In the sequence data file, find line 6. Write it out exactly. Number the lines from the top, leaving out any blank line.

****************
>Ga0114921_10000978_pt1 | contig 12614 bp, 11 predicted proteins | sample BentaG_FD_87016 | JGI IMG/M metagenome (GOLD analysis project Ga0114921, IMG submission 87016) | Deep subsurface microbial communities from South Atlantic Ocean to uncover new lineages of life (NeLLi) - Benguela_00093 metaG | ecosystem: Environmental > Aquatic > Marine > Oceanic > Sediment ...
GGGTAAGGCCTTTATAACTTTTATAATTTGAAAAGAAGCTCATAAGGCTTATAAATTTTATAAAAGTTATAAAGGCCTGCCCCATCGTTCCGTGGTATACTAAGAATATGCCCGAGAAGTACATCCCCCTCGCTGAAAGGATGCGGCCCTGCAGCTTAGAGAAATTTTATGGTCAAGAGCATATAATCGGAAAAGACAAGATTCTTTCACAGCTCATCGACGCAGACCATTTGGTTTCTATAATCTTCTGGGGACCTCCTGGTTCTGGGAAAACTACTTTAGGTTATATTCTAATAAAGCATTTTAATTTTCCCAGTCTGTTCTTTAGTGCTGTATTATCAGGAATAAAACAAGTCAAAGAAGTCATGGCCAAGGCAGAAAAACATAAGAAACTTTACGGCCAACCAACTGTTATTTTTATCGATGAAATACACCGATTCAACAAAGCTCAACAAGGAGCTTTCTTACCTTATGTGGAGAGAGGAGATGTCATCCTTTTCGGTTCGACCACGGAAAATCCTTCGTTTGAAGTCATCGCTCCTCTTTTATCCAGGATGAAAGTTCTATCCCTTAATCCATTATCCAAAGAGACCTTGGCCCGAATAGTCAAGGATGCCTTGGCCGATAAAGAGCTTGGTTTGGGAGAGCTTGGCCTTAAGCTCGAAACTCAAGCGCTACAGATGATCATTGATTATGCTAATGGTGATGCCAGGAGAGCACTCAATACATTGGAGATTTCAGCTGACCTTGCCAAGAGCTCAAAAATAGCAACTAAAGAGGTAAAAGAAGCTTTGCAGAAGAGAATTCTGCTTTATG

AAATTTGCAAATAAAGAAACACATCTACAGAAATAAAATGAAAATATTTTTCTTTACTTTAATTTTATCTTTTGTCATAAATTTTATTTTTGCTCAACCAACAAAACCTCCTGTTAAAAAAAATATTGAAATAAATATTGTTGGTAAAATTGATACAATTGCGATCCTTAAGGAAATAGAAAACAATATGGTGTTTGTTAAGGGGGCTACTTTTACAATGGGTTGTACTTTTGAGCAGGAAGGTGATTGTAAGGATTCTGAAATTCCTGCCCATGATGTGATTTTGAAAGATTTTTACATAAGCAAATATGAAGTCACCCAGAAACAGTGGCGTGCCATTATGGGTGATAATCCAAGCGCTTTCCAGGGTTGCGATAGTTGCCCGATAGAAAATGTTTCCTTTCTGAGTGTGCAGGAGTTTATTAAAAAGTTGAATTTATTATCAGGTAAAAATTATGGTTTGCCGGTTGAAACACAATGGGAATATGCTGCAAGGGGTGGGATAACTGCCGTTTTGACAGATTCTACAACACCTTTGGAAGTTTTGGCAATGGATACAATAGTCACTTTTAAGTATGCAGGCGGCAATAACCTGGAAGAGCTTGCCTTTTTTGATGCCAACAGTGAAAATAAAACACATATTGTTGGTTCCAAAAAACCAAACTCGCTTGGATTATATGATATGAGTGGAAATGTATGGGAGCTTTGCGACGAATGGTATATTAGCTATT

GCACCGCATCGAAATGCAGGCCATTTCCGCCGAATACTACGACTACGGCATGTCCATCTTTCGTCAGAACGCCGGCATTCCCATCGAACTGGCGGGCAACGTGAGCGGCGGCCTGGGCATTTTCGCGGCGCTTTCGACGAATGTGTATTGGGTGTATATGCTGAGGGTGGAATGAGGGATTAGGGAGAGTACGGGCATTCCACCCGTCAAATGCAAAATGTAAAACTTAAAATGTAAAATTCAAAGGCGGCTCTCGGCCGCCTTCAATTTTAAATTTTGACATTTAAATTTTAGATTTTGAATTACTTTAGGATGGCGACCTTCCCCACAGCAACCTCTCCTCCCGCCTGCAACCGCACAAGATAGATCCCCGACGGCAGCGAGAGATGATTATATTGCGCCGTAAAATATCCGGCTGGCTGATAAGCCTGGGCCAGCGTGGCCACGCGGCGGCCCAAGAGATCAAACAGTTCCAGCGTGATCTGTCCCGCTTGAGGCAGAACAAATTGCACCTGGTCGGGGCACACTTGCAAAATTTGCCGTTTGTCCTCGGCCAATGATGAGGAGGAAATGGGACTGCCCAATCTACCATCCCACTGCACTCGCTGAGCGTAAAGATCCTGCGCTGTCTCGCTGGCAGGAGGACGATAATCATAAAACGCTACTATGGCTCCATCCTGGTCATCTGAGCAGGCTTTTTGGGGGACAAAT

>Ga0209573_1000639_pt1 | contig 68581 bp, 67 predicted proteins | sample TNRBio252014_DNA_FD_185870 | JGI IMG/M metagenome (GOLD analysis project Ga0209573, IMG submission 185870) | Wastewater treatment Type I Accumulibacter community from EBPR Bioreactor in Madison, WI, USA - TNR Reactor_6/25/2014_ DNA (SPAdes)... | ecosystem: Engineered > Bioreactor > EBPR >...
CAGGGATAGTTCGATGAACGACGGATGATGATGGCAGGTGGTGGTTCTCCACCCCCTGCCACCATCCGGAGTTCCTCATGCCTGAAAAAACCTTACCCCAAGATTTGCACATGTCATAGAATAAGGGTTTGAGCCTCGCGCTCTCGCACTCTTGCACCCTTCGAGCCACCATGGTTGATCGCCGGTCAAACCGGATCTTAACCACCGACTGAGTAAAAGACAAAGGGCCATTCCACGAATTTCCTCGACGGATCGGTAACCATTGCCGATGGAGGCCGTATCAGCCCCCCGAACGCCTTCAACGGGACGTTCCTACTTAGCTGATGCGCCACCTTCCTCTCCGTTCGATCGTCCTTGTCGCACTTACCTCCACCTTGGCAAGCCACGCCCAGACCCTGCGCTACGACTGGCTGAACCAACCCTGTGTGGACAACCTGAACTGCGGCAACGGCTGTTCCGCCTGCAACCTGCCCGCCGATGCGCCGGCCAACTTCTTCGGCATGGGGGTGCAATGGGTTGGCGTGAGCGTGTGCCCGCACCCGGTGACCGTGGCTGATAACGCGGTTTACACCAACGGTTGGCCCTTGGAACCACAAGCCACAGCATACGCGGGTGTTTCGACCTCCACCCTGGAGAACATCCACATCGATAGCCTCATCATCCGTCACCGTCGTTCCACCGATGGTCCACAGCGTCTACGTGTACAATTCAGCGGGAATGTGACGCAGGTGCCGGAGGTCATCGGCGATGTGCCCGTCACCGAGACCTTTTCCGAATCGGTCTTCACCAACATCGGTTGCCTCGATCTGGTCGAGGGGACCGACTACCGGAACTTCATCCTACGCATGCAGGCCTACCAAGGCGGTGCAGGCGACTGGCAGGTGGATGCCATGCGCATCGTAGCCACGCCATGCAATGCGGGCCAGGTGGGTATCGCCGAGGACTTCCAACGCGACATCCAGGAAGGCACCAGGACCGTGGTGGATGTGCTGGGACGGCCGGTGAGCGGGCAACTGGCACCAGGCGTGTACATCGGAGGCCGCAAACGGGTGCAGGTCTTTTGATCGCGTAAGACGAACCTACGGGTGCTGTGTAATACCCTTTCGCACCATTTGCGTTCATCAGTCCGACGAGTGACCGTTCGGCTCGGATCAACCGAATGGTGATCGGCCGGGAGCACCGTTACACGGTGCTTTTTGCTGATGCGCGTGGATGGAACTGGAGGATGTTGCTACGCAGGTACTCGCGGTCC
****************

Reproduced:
CAGGGATAGTTCGATGAACGACGGATGATGATGGCAGGTGGTGGTTCTCCACCCCCTGCCACCATCCGGAGTTCCTCATGCCTGAAAAAACCTTACCCCAAGATTTGCACATGTCATAGAATAAGGGTTTGAGCCTCGCGCTCTCGCACTCTTGCACCCTTCGAGCCACCATGGTTGATCGCCGGTCAAACCGGATCTTAACCACCGACTGAGTAAAAGACAAAGGGCCATTCCACGAATTTCCTCGACGGATCGGTAACCATTGCCGATGGAGGCCGTATCAGCCCCCCGAACGCCTTCAACGGGACGTTCCTACTTAGCTGATGCGCCACCTTCCTCTCCGTTCGATCGTCCTTGTCGCACTTACCTCCACCTTGGCAAGCCACGCCCAGACCCTGCGCTACGACTGGCTGAACCAACCCTGTGTGGACAACCTGAACTGCGGCAACGGCTGTTCCGCCTGCAACCTGCCCGCCGATGCGCCGGCCAACTTCTTCGGCATGGGGGTGCAATGGGTTGGCGTGAGCGTGTGCCCGCACCCGGTGACCGTGGCTGATAACGCGGTTTACACCAACGGTTGGCCCTTGGAACCACAAGCCACAGCATACGCGGGTGTTTCGACCTCCACCCTGGAGAACATCCACATCGATAGCCTCATCATCCGTCACCGTCGTTCCACCGATGGTCCACAGCGTCTACGTGTACAATTCAGCGGGAATGTGACGCAGGTGCCGGAGGTCATCGGCGATGTGCCCGTCACCGAGACCTTTTCCGAATCGGTCTTCACCAACATCGGTTGCCTCGATCTGGTCGAGGGGACCGACTACCGGAACTTCATCCTACGCATGCAGGCCTACCAAGGCGGTGCAGGCGACTGGCAGGTGGATGCCATGCGCATCGTAGCCACGCCATGCAATGCGGGCCAGGTGGGTATCGCCGAGGACTTCCAACGCGACATCCAGGAAGGCACCAGGACCGTGGTGGATGTGCTGGGACGGCCGGTGAGCGGGCAACTGGCACCAGGCGTGTACATCGGAGGCCGCAAACGGGTGCAGGTCTTTTGATCGCGTAAGACGAACCTACGGGTGCTGTGTAATACCCTTTCGCACCATTTGCGTTCATCAGTCCGACGAGTGACCGTTCGGCTCGGATCAACCGAATGGTGATCGGCCGGGAGCACCGTTACACGGTGCTTTTTGCTGATGCGCGTGGATGGAACTGGAGGATGTTGCTACGCAGGTACTCGCGGTCC